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Coming Together . . . for What?

9:30 AM, Feb 16, 2013 • By IRWIN M. STELZER
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All of the fuss by the G-7 and the G-20 at their meeting this week about whether Japan should be condemned for attempting to end decades of stagnation by easing monetary policy, with the effect of driving down the yen, makes for good copy. Especially since the various G-7 spokesmen put on a Keystone Kops performance after the meeting. One said that the agreement to let markets set exchange rates was aimed at Japan, its new Prime Minister Shinzo Abe having talked its currency down by 20 percent against the dollar since September. Then another spokesman said it wasn’t aimed at any particular country. No matter, those hurling the first brickbat had to be careful: both Britain and America have presided over policies that have driven down the value of their currencies.  

European flag in the wind

No matter what a G-something communiqué says, Japan has no intention of preventing a further fall in the yen, Britain is delighted that sterling has fallen against the euro, Federal Reserve Board chairman Ben Bernanke will continue printing money that has the unintended (?) effect of keeping the dollar lower than it would otherwise be, and the bleats of French president Francois Hollande about an over-valued euro are falling on deaf ears in Berlin. When it comes to policies that affect the exchange rate, a nation’s politicians will do whatever they believe will increase their nation’s growth rate and lower its unemployment rate.

The more important policy question concerns whether the world is always better served by international economic cooperation of the sort that is supposed to result from meetings of the Gs and other such gatherings, or by competition among nations for economic advantage. The unfortunately complicated answer is that it all depends.

Consider the financial sector. Since Lehman Brothers imploded we know that when it comes to the financial sector the effects of failure are tsunamis rather than ripples. Inadequately capitalized banks in one country are a threat to the stability of the entire international banking system, either because their IOUs prove worthless, or because a bank failure shakes investor and depositor confidence in others. Then there is an interconnectedness that becomes visible only in a crisis—some dicey mortgage loans by our banks created real problems for banks around the world that buy mortgage-backed securities. Not quite the flapping of a butterfly’s wings in Brazil that might change the weather in Texas, but close. So here is an area in which cooperation of regulators, banks, and other financial institutions—cooperation that does not extend to cartel behavior such as the Libor fiasco, however—serves a useful purpose.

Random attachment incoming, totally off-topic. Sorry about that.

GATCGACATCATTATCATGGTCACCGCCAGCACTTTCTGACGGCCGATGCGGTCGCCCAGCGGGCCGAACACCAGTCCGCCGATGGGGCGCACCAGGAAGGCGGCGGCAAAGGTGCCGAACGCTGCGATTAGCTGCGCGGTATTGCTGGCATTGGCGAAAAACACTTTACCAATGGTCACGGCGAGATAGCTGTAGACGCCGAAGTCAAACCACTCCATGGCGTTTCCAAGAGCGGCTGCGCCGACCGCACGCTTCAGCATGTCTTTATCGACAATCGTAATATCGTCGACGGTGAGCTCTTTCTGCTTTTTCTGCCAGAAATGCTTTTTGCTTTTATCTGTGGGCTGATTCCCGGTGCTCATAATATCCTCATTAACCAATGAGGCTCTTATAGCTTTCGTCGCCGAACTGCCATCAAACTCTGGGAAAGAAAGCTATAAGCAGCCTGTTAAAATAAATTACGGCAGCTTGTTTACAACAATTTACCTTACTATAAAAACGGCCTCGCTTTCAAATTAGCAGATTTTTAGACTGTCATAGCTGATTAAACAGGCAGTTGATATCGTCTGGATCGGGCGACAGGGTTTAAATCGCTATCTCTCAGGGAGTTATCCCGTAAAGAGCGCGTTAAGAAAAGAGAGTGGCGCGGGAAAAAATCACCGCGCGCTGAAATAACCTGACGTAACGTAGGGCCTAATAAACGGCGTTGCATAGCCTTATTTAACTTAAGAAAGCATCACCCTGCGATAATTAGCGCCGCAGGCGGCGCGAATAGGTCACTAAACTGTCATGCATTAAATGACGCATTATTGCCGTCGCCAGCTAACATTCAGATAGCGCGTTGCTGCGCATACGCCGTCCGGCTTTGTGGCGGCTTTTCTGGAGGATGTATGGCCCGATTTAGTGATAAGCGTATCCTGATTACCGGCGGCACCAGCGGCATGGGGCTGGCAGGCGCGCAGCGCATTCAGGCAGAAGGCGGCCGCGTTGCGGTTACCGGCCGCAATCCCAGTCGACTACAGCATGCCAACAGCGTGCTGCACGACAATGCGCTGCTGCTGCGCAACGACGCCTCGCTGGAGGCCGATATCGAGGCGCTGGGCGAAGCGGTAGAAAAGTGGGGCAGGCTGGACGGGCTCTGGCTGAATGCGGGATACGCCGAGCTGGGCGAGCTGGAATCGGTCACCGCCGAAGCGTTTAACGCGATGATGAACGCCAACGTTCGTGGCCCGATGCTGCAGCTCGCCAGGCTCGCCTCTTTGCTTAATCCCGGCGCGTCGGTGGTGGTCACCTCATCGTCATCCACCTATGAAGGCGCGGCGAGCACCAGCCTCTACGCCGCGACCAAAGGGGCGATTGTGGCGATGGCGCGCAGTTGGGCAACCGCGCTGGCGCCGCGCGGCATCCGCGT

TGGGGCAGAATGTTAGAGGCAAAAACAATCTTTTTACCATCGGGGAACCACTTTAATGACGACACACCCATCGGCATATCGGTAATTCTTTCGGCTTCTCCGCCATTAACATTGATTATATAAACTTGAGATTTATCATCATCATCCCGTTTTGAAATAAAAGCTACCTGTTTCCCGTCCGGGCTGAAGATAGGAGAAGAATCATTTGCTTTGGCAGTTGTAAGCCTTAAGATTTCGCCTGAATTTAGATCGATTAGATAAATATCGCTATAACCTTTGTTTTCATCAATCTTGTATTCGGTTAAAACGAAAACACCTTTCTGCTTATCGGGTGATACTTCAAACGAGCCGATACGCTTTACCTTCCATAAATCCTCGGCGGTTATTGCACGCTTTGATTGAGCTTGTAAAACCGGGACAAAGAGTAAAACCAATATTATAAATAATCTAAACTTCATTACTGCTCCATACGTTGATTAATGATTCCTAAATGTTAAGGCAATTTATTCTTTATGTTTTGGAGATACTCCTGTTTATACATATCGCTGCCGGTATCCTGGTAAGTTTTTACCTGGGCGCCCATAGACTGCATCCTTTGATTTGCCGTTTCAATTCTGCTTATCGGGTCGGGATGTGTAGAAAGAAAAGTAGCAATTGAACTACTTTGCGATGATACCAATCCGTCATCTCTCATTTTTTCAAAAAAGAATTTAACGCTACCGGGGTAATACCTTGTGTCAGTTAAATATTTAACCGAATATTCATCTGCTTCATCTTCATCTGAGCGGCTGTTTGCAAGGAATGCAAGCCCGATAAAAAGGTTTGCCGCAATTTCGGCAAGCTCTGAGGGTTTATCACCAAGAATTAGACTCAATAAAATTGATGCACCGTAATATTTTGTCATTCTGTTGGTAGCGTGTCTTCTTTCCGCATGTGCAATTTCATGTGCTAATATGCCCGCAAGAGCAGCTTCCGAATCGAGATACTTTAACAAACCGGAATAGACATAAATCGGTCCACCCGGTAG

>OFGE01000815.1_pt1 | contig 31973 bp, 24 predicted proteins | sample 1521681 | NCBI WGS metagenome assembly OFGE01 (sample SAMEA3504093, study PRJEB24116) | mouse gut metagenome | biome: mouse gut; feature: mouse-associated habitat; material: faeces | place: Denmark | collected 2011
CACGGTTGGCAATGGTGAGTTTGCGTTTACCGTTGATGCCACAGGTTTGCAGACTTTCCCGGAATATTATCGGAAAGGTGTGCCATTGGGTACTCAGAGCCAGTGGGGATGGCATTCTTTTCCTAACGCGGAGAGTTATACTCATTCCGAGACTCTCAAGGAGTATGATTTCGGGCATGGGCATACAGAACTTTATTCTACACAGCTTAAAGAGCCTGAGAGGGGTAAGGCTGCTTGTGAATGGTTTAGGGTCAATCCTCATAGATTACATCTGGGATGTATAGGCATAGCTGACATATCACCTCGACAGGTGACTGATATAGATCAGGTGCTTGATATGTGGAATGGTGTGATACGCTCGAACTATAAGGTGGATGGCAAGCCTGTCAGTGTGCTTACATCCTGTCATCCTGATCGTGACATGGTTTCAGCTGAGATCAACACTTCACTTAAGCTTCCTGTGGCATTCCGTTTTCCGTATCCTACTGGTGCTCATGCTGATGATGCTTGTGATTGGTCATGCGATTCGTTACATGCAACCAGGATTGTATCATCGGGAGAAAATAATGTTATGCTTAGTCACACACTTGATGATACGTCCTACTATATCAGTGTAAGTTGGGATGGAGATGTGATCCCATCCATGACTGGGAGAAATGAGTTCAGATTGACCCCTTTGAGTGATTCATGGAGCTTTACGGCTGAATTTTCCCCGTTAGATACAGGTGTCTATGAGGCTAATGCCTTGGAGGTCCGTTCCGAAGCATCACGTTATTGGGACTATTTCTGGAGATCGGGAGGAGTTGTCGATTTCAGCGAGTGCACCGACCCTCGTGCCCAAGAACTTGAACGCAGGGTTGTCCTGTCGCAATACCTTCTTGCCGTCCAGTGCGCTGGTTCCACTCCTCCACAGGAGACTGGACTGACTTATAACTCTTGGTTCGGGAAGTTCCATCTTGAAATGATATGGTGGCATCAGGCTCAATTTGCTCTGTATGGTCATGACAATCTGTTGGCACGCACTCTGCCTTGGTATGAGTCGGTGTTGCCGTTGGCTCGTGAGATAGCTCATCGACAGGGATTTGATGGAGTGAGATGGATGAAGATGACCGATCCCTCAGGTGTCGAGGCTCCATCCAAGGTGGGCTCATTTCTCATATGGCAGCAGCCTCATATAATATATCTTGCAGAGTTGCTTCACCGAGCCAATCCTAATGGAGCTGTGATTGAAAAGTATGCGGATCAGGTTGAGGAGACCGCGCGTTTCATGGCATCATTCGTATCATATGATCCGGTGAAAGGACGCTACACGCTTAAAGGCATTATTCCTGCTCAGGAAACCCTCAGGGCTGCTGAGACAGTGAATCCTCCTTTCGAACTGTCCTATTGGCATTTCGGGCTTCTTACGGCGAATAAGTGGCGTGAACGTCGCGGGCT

So, too, with some but not all environmental problems. Absent cooperation from other nations, it avails a country nought to reduce its carbon emissions, unless satisfying some ideological green politician is considered a public good. International cooperation is required lest cuts in emissions of the sort sought by President Obama are more than offset by the construction of new coal plants in China, India, and, lately, Germany. All in all, 1,000 new coal-fired power stations are being planned worldwide -- unless Beijing’s recent sooty cloud has caused a re-think by the regime.

Taxes are a different matter. When it comes to fraud, cross-border cooperation of law-enforcement authorities is useful. But when it comes to setting tax rates, competition among nations serves the public better than would a tax-setting cartel. Were it not for the threat of an exodus of transactions from the EU, the so-called Tobin Tax on all trades would already be in place. And were it not for its low corporate tax rates, Ireland would not be on the cusp of a recovery. Moans heard from Paris, London and Berlin. Dublin is saying to international companies, come here and keep more of your earnings for your shareholders rather than turning a large portion over to some government’s tax man. Our politicians are coming to realize that, but so far have done nothing to make our firms more competitive.  

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